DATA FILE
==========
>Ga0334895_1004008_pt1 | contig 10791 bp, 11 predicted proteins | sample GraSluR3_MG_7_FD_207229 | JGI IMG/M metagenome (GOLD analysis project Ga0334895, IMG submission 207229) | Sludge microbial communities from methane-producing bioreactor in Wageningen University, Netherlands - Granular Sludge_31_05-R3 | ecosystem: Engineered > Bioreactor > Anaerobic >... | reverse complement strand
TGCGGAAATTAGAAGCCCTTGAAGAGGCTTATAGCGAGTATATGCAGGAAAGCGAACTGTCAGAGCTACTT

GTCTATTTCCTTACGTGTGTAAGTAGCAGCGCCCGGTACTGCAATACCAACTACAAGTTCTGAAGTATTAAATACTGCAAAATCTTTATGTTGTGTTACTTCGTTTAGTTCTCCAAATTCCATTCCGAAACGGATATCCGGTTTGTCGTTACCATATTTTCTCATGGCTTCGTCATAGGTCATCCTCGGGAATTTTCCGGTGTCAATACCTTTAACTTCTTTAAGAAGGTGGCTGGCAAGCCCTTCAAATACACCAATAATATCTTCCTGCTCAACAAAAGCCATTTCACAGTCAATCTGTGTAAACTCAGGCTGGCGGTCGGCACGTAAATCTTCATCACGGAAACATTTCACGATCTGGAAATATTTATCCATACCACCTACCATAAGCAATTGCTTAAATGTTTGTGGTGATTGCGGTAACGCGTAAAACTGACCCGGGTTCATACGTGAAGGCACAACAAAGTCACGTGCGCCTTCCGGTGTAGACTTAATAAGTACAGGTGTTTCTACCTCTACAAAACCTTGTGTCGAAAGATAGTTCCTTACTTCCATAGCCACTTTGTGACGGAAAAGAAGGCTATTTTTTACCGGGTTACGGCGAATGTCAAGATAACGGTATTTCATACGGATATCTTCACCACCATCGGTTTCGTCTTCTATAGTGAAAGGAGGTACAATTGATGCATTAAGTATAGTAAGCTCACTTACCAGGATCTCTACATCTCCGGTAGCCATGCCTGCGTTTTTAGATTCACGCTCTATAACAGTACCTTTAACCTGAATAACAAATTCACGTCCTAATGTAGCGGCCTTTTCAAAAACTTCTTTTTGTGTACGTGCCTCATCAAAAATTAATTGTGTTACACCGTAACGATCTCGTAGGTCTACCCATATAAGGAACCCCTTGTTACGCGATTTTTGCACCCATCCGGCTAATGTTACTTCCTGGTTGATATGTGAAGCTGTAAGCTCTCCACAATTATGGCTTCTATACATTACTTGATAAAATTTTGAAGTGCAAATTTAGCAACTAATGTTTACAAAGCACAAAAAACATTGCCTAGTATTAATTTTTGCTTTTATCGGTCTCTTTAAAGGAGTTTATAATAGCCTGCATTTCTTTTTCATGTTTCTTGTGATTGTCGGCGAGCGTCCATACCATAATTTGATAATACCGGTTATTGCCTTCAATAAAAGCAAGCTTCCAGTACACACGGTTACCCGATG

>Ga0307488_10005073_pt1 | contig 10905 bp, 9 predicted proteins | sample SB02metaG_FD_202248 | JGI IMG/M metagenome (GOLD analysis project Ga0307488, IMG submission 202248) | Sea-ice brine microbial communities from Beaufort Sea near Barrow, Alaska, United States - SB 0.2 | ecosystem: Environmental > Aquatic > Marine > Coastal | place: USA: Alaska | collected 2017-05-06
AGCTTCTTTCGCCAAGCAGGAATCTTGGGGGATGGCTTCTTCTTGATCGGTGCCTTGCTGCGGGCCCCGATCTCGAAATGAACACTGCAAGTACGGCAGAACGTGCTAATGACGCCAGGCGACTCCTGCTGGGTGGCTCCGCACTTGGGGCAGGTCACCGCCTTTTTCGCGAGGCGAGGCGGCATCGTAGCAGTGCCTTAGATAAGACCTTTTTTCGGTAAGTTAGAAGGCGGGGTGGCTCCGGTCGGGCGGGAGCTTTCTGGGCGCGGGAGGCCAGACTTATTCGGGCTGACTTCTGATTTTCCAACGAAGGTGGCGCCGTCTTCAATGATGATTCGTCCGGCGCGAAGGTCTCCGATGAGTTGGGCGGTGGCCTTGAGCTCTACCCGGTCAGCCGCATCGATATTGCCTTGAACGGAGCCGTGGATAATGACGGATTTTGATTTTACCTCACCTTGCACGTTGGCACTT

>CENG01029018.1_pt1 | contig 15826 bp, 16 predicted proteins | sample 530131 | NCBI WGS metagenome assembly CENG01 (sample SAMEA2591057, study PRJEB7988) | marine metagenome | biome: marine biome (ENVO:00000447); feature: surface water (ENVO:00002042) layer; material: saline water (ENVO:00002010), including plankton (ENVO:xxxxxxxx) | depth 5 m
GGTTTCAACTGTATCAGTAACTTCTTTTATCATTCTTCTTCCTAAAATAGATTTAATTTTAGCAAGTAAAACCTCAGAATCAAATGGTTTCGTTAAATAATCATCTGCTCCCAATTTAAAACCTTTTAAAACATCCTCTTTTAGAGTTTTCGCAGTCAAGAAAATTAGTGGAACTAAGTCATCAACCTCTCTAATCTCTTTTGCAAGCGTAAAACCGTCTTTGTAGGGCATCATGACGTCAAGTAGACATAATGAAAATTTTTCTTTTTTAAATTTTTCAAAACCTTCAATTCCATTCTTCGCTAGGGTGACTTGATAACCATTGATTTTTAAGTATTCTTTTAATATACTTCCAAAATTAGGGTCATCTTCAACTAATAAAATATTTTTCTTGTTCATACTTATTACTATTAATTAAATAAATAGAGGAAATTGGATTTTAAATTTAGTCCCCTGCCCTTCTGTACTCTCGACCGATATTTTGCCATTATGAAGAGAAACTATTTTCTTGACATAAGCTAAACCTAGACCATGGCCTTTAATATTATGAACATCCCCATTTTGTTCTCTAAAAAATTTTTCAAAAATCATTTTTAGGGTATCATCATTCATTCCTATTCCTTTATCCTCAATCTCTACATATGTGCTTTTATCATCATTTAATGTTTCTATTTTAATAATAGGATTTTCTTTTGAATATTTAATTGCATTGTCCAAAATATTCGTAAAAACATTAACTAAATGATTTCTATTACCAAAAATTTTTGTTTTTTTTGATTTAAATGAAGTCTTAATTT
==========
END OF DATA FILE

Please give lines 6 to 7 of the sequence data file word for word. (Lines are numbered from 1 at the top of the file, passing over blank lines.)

>CENG01029018.1_pt1 | contig 15826 bp, 16 predicted proteins | sample 530131 | NCBI WGS metagenome assembly CENG01 (sample SAMEA2591057, study PRJEB7988) | marine metagenome | biome: marine biome (ENVO:00000447); feature: surface water (ENVO:00002042) layer; material: saline water (ENVO:00002010), including plankton (ENVO:xxxxxxxx) | depth 5 m
GGTTTCAACTGTATCAGTAACTTCTTTTATCATTCTTCTTCCTAAAATAGATTTAATTTTAGCAAGTAAAACCTCAGAATCAAATGGTTTCGTTAAATAATCATCTGCTCCCAATTTAAAACCTTTTAAAACATCCTCTTTTAGAGTTTTCGCAGTCAAGAAAATTAGTGGAACTAAGTCATCAACCTCTCTAATCTCTTTTGCAAGCGTAAAACCGTCTTTGTAGGGCATCATGACGTCAAGTAGACATAATGAAAATTTTTCTTTTTTAAATTTTTCAAAACCTTCAATTCCATTCTTCGCTAGGGTGACTTGATAACCATTGATTTTTAAGTATTCTTTTAATATACTTCCAAAATTAGGGTCATCTTCAACTAATAAAATATTTTTCTTGTTCATACTTATTACTATTAATTAAATAAATAGAGGAAATTGGATTTTAAATTTAGTCCCCTGCCCTTCTGTACTCTCGACCGATATTTTGCCATTATGAAGAGAAACTATTTTCTTGACATAAGCTAAACCTAGACCATGGCCTTTAATATTATGAACATCCCCATTTTGTTCTCTAAAAAATTTTTCAAAAATCATTTTTAGGGTATCATCATTCATTCCTATTCCTTTATCCTCAATCTCTACATATGTGCTTTTATCATCATTTAATGTTTCTATTTTAATAATAGGATTTTCTTTTGAATATTTAATTGCATTGTCCAAAATATTCGTAAAAACATTAACTAAATGATTTCTATTACCAAAAATTTTTGTTTTTTTTGATTTAAATGAAGTCTTAATTT